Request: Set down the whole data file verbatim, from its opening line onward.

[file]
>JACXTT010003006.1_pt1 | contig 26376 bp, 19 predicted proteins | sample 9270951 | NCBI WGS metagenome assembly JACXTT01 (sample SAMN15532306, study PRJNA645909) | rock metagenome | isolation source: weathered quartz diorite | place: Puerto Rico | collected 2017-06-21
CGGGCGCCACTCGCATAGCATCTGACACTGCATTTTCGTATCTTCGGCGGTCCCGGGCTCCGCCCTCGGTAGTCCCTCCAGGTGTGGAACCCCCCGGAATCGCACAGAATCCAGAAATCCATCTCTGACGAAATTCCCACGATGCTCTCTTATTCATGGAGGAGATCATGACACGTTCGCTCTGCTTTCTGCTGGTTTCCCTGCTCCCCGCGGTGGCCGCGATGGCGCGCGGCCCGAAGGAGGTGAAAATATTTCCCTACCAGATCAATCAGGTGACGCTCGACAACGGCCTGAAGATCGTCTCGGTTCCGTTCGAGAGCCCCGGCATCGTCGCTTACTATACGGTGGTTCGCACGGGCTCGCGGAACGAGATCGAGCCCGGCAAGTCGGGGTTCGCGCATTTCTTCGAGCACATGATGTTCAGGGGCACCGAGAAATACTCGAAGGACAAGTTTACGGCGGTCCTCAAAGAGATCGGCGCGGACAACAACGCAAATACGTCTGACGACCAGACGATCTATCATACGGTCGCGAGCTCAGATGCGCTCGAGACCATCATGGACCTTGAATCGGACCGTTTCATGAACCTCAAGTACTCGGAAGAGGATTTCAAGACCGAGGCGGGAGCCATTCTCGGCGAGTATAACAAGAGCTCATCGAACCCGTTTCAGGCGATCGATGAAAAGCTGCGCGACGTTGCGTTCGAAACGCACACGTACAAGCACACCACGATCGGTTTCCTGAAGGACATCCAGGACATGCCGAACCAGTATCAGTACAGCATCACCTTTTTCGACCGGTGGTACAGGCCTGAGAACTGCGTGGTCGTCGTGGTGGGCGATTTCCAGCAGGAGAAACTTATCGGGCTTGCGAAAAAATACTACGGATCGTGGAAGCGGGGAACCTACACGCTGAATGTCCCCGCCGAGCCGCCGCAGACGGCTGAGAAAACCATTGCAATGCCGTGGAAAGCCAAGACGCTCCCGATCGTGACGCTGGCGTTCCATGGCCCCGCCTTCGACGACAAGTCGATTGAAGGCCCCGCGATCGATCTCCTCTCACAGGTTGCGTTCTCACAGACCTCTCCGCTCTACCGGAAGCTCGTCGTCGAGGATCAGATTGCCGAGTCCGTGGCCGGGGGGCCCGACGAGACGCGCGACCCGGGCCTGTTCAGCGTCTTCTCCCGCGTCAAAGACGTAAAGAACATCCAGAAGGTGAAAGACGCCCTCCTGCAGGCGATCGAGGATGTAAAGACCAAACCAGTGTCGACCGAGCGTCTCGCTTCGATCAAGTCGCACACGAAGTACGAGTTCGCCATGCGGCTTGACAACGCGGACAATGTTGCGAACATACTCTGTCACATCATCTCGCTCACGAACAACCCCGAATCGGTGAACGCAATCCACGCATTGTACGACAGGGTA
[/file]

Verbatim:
>JACXTT010003006.1_pt1 | contig 26376 bp, 19 predicted proteins | sample 9270951 | NCBI WGS metagenome assembly JACXTT01 (sample SAMN15532306, study PRJNA645909) | rock metagenome | isolation source: weathered quartz diorite | place: Puerto Rico | collected 2017-06-21
CGGGCGCCACTCGCATAGCATCTGACACTGCATTTTCGTATCTTCGGCGGTCCCGGGCTCCGCCCTCGGTAGTCCCTCCAGGTGTGGAACCCCCCGGAATCGCACAGAATCCAGAAATCCATCTCTGACGAAATTCCCACGATGCTCTCTTATTCATGGAGGAGATCATGACACGTTCGCTCTGCTTTCTGCTGGTTTCCCTGCTCCCCGCGGTGGCCGCGATGGCGCGCGGCCCGAAGGAGGTGAAAATATTTCCCTACCAGATCAATCAGGTGACGCTCGACAACGGCCTGAAGATCGTCTCGGTTCCGTTCGAGAGCCCCGGCATCGTCGCTTACTATACGGTGGTTCGCACGGGCTCGCGGAACGAGATCGAGCCCGGCAAGTCGGGGTTCGCGCATTTCTTCGAGCACATGATGTTCAGGGGCACCGAGAAATACTCGAAGGACAAGTTTACGGCGGTCCTCAAAGAGATCGGCGCGGACAACAACGCAAATACGTCTGACGACCAGACGATCTATCATACGGTCGCGAGCTCAGATGCGCTCGAGACCATCATGGACCTTGAATCGGACCGTTTCATGAACCTCAAGTACTCGGAAGAGGATTTCAAGACCGAGGCGGGAGCCATTCTCGGCGAGTATAACAAGAGCTCATCGAACCCGTTTCAGGCGATCGATGAAAAGCTGCGCGACGTTGCGTTCGAAACGCACACGTACAAGCACACCACGATCGGTTTCCTGAAGGACATCCAGGACATGCCGAACCAGTATCAGTACAGCATCACCTTTTTCGACCGGTGGTACAGGCCTGAGAACTGCGTGGTCGTCGTGGTGGGCGATTTCCAGCAGGAGAAACTTATCGGGCTTGCGAAAAAATACTACGGATCGTGGAAGCGGGGAACCTACACGCTGAATGTCCCCGCCGAGCCGCCGCAGACGGCTGAGAAAACCATTGCAATGCCGTGGAAAGCCAAGACGCTCCCGATCGTGACGCTGGCGTTCCATGGCCCCGCCTTCGACGACAAGTCGATTGAAGGCCCCGCGATCGATCTCCTCTCACAGGTTGCGTTCTCACAGACCTCTCCGCTCTACCGGAAGCTCGTCGTCGAGGATCAGATTGCCGAGTCCGTGGCCGGGGGGCCCGACGAGACGCGCGACCCGGGCCTGTTCAGCGTCTTCTCCCGCGTCAAAGACGTAAAGAACATCCAGAAGGTGAAAGACGCCCTCCTGCAGGCGATCGAGGATGTAAAGACCAAACCAGTGTCGACCGAGCGTCTCGCTTCGATCAAGTCGCACACGAAGTACGAGTTCGCCATGCGGCTTGACAACGCGGACAATGTTGCGAACATACTCTGTCACATCATCTCGCTCACGAACAACCCCGAATCGGTGAACGCAATCCACGCATTGTACGACAGGGTA